For my last blogpost, I drew a picture of someone sitting in a chair near a window.  A swirl of steam rises from a cup of something hot, bedroom slippers warm her feet.  The trees are bare, spring has not come.  So peaceful.  So calm.  Maybe too peaceful and calm. Let’s shake it up with a story-starting kit:


You might ease in with the valise:


It was an old-fashioned valise; worn, but still sturdy.  Not large, but capable (can a valise be capable?) of carrying a weekend’s worth of clothing if you were careful, which Mary was, which she always had been.  Up until now, she began to feel, she had been much too careful . . .

Or the calendar:


She went over it for the millionth time: what she was supposed to wear, where she was supposed to go, what she was supposed to say.  And what would happen after that.  Mary glanced up at the calendar, the day circled in red, the days leading up to it crossed off one by one.  I suppose I ought to burn that, she thought.  Though it was unlikely that anyone would look here.


Mary thought she had heard a slight shift of the floorboards, but old houses make noises.  She felt, presently, a presence.  She had the sensation, difficult to locate but a real sensation, of being observed.


Suddenly, a funnel shape descended from the turbulent clouds, reached right down to the hills.  For an instant, Mary studied it in disbelief.  She was still in her pajamas, but tornadoes really didn’t care about that, did they?  In the solitary second that passed before she jumped up, she did not move a muscle, but every cell of her woke up, shuffled priorities, prepared to go.  She knew what to do, but it wasn’t herself she was worried about.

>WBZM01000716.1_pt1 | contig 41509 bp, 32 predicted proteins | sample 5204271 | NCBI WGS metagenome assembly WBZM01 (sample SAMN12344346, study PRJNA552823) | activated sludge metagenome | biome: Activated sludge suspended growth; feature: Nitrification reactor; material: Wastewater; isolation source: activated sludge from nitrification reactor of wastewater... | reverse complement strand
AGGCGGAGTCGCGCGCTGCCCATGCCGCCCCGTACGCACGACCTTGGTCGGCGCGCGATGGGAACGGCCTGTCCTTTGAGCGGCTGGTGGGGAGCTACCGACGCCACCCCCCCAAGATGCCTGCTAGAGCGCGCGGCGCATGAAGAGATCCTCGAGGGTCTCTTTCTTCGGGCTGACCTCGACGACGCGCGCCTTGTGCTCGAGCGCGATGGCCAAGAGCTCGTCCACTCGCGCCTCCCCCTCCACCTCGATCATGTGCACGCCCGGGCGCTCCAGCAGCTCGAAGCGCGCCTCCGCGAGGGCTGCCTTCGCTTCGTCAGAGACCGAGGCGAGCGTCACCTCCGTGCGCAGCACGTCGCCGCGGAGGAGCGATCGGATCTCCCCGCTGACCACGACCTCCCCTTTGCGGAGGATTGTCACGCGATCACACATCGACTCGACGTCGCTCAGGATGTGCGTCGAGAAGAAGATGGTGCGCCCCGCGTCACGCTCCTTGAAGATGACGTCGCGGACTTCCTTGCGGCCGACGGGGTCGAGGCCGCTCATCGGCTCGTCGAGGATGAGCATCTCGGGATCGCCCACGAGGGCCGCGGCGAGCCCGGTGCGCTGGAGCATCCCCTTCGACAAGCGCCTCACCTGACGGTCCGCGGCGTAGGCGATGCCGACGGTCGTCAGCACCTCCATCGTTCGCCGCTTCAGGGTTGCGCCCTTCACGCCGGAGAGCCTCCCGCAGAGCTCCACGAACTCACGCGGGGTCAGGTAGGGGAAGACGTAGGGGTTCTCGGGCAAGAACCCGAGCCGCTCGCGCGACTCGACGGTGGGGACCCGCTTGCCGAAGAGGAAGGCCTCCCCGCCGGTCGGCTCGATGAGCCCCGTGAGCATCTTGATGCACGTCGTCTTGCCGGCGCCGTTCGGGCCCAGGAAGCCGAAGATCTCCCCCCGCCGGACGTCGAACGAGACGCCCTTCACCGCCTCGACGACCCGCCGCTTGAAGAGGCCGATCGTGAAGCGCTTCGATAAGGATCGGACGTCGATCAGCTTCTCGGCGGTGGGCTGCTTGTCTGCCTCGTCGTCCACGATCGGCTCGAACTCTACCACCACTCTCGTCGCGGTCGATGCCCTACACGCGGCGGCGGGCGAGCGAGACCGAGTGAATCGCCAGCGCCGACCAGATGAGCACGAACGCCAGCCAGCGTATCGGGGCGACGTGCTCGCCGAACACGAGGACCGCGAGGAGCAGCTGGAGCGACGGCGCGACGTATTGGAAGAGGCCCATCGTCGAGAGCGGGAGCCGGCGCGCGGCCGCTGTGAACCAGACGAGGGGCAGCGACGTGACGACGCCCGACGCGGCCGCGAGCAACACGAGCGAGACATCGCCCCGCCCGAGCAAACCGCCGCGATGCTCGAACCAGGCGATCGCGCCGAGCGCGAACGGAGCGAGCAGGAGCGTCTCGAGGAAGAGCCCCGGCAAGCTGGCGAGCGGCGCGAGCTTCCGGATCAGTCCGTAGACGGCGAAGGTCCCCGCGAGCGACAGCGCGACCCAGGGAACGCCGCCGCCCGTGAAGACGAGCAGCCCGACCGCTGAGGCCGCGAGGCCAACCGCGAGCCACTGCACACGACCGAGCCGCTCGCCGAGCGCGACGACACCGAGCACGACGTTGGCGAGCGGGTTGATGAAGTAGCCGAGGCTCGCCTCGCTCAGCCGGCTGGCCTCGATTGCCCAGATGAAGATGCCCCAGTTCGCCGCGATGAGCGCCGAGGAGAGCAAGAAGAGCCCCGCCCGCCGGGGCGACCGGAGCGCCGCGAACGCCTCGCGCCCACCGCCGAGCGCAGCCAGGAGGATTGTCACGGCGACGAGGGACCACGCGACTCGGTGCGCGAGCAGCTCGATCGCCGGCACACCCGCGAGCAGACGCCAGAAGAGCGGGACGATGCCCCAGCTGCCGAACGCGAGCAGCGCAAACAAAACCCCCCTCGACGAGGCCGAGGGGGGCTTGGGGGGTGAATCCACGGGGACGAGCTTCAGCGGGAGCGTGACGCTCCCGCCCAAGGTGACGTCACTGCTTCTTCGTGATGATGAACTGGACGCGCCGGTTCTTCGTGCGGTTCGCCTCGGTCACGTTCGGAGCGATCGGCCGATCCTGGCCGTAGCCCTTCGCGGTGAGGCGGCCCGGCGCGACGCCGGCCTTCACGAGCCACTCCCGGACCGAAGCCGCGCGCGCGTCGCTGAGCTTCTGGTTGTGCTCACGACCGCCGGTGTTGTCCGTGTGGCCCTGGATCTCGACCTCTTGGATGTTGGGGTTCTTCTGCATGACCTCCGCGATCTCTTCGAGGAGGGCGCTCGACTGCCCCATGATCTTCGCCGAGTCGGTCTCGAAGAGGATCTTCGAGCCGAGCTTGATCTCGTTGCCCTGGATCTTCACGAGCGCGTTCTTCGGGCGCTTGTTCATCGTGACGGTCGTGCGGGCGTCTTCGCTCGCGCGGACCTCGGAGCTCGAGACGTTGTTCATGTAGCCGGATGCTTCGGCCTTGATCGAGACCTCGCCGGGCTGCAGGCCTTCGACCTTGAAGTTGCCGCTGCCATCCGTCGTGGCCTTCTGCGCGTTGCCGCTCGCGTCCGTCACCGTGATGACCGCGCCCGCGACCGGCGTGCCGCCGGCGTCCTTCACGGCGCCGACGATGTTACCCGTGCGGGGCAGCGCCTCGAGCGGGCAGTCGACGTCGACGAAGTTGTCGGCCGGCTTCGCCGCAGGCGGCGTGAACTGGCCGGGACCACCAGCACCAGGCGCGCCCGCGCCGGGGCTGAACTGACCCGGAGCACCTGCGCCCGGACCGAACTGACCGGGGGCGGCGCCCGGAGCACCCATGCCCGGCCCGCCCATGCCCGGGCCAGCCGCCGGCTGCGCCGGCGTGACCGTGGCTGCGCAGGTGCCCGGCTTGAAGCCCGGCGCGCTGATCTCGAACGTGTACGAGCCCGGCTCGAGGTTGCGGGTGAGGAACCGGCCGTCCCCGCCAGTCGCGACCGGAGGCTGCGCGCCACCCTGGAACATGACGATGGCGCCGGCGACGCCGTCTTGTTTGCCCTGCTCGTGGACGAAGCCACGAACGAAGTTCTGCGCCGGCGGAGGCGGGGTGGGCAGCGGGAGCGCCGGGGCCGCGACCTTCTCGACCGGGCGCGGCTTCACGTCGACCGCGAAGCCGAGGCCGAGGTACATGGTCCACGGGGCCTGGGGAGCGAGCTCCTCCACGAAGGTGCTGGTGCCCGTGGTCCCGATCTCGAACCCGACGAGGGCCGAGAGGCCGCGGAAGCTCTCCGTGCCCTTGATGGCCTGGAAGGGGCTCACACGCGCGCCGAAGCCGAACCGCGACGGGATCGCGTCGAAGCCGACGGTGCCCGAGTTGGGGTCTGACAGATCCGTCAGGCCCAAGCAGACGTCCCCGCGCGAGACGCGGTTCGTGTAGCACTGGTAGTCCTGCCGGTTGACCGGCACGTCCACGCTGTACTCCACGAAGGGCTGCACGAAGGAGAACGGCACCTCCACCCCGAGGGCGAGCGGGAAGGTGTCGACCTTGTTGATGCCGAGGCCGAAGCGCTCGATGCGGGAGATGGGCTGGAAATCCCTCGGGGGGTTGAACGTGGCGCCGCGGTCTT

So, you get the idea.  If not with these items, then with others: a letter.  A ringing cellphone.  A baseball through the window.  The foot and leg of another person visible briefly as they leave the room.  Put any two things together and make up a story to connect them.  Or rather, a person + a place + a thing.  Advanced version: more items.

We are all story writers in real life.  We see a person or an animal or an object that is unexpected, not in its usual place, something catches our eye.  We make up a story, just a little one, to explain it.

I want to say here that the idea for this post started while I was looking at the original, un-storied drawing and it reminded me of an etching by the artist (and personal hero of heroes) David Hockney.  It’s from a suite of 39 etchings he made in 1970 to illustrate Six Fairy Tales from the Brothers Grimm.  This one is called “A Black Cat Leaping,” and it’s from the story, “The Boy Who Left Home to Learn Fear.”  (I would show it to you, but I just went to the website to make a link, and found a fairly stern warning about not reproducing the images anywhere, in any form whatsoever.  If you google his name and the name of the etching, you can take a look.)  It’s the stillness of the figure in the chair that made me think of it, and how the addition of just one element, a leaping black cat with fiery eyes, say, makes it a story.

So, have some fun.  Put one and one together.  Make something up.